Costa Rica 2013, Part 6.

Guess what? I went to another rainforest! I know, I haven’t mentioned a rainforest in the last five minutes. But hey, I went to Costa Rica to hang out with plants and animals, and that’s what I did all day every day. This particular rainforest had a research center in it and it was on the side of a mountain, so I got to go to the research center and take an open-air aerial tram through the canopy. The research center was impressive. There were shadow boxes on the wall of, and I am not making this number up, the 1,000 different species of butterfly the scientists had discovered in that particular rainforest so far. That’s a lot of butterflies. I took pictures of some of them.

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And here are some giant furry moths pretending to be snakes or owls so predators won’t want to eat them.


They also had what I assume is an Orchid Bee. I’ve always wanted to see an Orchid Bee because I believe (bee-lieve! Ha ha ha!) they’re the only bees that are metallic green. On Wikipedia it says there’s another reason that the Orchid Bee is special, but I cannot figure out what it says because I do not speak science.

Euglossine bees, also called orchid bees, are the only group of corbiculate bees whose non-parasitic members do not all possess eusocial behavior.


Speaking of bugs, I saw the biggest grasshopper ever. He was like an antagonist from a 1950s drive-in movie come to life. Humongous. That’s a banana leaf it’s sitting on if you’re looking for scale.

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And I saw a millipede! Well, the back third of a millipede. The rest of him was under a log. He must have been over six inches long. I am very familiar with the African Millipede who is a shiny black tube-shaped fella with evenly distributed legs. This millipede was totally different. First of all, he was brown and matte. He looked like he was made out of one of those toys little kids play with where you can make objects longer by snapping more plastic segments onto it. But the thing he has in common with the African Millipede is that when he’s scared he can shoot burny chemicals out of his butt that taste atrocious (so I’m told, I didn’t test this out myself).


We saw a plant that supposed to be unchanged since prehistoric times. It looked so fake. It felt fake too, like vinyl. I thought it was plastic until the park ranger broke off a small corner of one leaf and I could see and smell its life-fluids.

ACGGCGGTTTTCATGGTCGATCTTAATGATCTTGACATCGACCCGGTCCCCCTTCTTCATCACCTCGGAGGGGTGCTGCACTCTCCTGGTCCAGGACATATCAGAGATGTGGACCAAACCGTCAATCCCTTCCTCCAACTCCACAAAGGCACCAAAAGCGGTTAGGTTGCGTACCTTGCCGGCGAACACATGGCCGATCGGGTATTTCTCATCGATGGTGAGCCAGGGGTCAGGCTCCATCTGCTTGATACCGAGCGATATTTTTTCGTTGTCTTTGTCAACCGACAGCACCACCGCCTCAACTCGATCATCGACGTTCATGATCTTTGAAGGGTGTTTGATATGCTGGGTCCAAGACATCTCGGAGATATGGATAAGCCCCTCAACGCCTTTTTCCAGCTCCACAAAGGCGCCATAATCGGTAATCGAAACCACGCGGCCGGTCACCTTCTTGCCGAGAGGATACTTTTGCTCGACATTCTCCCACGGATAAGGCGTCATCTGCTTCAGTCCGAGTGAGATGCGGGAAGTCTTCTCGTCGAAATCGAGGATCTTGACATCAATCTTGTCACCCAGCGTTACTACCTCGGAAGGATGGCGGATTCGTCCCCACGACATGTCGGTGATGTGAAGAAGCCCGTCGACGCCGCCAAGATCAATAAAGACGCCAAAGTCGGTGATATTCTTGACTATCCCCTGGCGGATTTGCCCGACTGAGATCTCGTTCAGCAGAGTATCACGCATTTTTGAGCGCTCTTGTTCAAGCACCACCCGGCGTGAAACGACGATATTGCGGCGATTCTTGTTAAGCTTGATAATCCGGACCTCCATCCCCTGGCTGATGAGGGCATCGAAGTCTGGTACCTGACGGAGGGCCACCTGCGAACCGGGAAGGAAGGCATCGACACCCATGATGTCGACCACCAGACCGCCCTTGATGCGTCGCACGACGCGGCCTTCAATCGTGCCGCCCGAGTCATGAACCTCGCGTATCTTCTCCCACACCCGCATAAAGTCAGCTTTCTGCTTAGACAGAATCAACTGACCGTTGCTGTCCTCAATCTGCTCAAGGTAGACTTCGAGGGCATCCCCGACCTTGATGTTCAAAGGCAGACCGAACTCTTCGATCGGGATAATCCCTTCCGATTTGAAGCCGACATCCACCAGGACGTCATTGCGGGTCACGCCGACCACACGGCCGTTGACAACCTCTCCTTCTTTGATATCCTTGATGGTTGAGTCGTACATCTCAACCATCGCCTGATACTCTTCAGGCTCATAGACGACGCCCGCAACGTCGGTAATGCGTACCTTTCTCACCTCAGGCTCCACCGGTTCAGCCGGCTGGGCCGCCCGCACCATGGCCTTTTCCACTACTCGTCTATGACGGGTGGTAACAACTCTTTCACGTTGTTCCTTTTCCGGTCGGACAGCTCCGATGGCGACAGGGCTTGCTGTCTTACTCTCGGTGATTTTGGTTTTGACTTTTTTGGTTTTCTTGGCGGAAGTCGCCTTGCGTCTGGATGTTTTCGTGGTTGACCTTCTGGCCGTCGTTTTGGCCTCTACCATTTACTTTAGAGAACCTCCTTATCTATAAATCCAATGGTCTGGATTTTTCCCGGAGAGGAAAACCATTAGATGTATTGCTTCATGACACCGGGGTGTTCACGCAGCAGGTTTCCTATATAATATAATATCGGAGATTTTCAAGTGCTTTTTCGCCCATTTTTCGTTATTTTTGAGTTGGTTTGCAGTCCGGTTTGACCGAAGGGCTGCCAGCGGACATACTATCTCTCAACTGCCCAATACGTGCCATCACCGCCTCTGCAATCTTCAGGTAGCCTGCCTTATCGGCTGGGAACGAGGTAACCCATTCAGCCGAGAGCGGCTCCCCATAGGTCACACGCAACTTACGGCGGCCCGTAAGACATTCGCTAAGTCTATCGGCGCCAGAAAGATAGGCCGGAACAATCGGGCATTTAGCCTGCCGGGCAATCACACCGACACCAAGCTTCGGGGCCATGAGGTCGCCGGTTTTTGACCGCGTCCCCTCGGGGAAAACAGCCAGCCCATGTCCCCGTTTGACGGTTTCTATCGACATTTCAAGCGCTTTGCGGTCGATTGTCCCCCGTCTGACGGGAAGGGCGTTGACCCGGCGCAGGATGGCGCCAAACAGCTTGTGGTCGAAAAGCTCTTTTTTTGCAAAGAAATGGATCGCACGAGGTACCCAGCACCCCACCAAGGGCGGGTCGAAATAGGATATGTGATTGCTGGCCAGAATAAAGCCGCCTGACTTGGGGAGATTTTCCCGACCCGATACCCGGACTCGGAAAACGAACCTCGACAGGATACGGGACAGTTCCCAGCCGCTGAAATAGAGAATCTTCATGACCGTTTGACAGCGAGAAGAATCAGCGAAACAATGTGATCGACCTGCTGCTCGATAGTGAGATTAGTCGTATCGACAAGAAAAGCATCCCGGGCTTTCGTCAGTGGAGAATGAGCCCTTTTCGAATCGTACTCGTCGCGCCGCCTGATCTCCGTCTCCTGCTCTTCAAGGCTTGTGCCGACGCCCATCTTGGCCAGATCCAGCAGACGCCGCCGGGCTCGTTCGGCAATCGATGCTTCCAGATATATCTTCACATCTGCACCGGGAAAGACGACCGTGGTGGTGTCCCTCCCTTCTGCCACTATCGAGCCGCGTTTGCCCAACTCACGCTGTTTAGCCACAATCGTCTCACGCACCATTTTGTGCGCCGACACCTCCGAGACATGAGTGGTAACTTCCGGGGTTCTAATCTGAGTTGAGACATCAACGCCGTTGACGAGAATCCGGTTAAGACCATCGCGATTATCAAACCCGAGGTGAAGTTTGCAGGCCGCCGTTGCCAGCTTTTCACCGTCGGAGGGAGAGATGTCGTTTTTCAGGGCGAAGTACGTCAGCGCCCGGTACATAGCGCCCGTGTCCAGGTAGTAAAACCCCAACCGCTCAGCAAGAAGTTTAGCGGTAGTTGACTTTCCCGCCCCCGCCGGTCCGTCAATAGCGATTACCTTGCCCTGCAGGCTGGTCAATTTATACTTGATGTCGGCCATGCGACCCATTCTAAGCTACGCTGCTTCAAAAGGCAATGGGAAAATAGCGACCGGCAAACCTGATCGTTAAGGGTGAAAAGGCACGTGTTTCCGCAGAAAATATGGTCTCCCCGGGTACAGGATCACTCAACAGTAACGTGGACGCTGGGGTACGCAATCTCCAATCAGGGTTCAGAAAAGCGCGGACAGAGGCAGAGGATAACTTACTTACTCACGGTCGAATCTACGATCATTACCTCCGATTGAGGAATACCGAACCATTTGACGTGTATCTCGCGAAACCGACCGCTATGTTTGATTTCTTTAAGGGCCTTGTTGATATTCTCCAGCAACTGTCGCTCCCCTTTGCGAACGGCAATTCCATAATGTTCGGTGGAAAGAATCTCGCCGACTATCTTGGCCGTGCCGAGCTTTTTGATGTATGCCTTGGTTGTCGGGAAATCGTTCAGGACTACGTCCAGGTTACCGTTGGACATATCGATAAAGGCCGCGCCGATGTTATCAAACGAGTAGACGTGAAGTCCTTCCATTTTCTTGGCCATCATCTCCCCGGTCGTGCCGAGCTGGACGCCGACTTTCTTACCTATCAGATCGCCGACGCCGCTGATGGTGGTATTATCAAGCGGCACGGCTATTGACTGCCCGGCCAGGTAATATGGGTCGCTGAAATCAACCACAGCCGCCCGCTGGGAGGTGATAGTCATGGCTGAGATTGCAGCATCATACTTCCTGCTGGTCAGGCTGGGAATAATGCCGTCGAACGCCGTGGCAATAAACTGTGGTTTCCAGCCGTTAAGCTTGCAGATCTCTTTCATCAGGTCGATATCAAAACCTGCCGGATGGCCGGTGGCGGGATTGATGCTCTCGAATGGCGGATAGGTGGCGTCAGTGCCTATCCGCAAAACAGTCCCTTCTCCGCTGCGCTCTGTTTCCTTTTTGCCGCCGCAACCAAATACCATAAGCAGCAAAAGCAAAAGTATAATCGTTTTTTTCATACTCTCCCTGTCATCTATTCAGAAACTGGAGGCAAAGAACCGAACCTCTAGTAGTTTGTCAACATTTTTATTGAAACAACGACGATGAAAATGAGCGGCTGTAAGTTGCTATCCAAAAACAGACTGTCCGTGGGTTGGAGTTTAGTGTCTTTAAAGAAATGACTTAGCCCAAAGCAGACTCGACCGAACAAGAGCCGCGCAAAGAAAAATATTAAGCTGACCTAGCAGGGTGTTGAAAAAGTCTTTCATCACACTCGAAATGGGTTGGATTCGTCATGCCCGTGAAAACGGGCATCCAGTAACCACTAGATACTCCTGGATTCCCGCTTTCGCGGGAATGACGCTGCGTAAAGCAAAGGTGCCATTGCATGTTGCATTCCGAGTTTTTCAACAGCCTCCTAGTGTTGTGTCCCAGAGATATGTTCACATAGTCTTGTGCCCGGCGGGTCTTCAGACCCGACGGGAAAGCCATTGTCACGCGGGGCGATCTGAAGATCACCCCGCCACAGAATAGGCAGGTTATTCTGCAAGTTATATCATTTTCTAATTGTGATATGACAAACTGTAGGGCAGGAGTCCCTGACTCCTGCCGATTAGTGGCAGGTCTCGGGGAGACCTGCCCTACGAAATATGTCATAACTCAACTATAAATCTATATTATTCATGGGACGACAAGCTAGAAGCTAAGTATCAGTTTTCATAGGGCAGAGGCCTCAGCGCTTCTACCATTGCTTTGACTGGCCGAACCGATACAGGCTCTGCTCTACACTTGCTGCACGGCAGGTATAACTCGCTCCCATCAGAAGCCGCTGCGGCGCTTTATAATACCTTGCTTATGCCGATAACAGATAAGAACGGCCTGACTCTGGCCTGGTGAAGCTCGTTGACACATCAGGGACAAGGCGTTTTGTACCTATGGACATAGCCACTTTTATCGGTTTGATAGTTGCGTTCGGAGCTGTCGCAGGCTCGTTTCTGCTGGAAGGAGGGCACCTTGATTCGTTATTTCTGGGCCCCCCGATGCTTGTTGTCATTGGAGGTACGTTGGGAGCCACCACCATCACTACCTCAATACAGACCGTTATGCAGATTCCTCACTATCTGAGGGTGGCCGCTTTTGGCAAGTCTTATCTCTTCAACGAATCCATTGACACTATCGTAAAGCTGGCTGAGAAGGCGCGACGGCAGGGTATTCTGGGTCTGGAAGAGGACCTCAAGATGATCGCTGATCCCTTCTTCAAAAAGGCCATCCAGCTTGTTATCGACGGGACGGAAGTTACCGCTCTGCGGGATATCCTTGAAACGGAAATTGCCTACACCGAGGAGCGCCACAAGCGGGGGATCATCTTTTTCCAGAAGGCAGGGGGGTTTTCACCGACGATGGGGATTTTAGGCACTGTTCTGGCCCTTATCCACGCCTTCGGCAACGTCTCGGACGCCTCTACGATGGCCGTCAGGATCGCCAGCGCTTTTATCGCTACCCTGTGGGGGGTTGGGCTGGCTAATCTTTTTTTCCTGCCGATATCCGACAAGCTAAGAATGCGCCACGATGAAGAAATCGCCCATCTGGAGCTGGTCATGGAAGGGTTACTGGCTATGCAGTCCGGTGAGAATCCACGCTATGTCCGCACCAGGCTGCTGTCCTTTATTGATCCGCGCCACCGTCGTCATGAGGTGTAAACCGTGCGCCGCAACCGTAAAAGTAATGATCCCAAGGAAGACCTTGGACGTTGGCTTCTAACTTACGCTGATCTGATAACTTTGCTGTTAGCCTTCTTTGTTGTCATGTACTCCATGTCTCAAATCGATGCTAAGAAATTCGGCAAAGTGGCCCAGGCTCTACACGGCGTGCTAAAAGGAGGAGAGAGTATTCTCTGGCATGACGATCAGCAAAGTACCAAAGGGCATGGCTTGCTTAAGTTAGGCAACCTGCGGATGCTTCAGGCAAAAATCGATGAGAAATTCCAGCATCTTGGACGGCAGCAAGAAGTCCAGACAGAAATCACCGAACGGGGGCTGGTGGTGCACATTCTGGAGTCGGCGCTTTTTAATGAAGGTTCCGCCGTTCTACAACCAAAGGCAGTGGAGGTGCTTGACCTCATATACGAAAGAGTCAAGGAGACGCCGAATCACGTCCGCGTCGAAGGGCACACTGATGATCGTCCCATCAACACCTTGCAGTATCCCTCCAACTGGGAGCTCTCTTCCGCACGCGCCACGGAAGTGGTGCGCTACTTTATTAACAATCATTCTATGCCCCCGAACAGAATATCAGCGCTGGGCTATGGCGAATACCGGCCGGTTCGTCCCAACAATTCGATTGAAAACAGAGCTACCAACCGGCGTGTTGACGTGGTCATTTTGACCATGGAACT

This is a Walking Tree. It’s called that because if it decides there’s more water and nutrition on the left it will kill off its roots on the right and grow new roots on the left, shifting itself about a meter. It takes about a year to do that, but considering that most trees move nowhere in a year, that’s really impressive.


• | • | • INTERMISSION  • | • | •

Since they use a lot of well-water in Costa Rica which has not been filtered in any way, it is unwise to drink from the tap. Therefore, I purchased a big bottle of local spring water every day. I took the time to read the label on this one. I really, really hope “S.T.D.” means something different in Spanish.


• | • | • INTERMISSION OVER  • | • | •

Oh, I almost forgot to include the snakes. At the research center there were some snakes in captivity and I fell in love and ached to reach through the glass for snuggle-time. My two favorites were the green vine snake:


And a brown vine snake.


Then, to get to the other research station at the bottom of the mountain we took this open-air aerial tram. It was cool. I looked straight down at one point and was astonished by the variety of shapes in the foliage.


And we went past several towering trees that are believed to be 300 years old. It’s really hard to date them because, and I found this really interesting, since there are no seasons in the rainforest the trees don’t have rings. I never realized the rings are caused by seasonal change.


Finally, here’s a tree with roots that look like walls:


And a waterfall.

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Brace yourself because tomorrow… SLOTHS!

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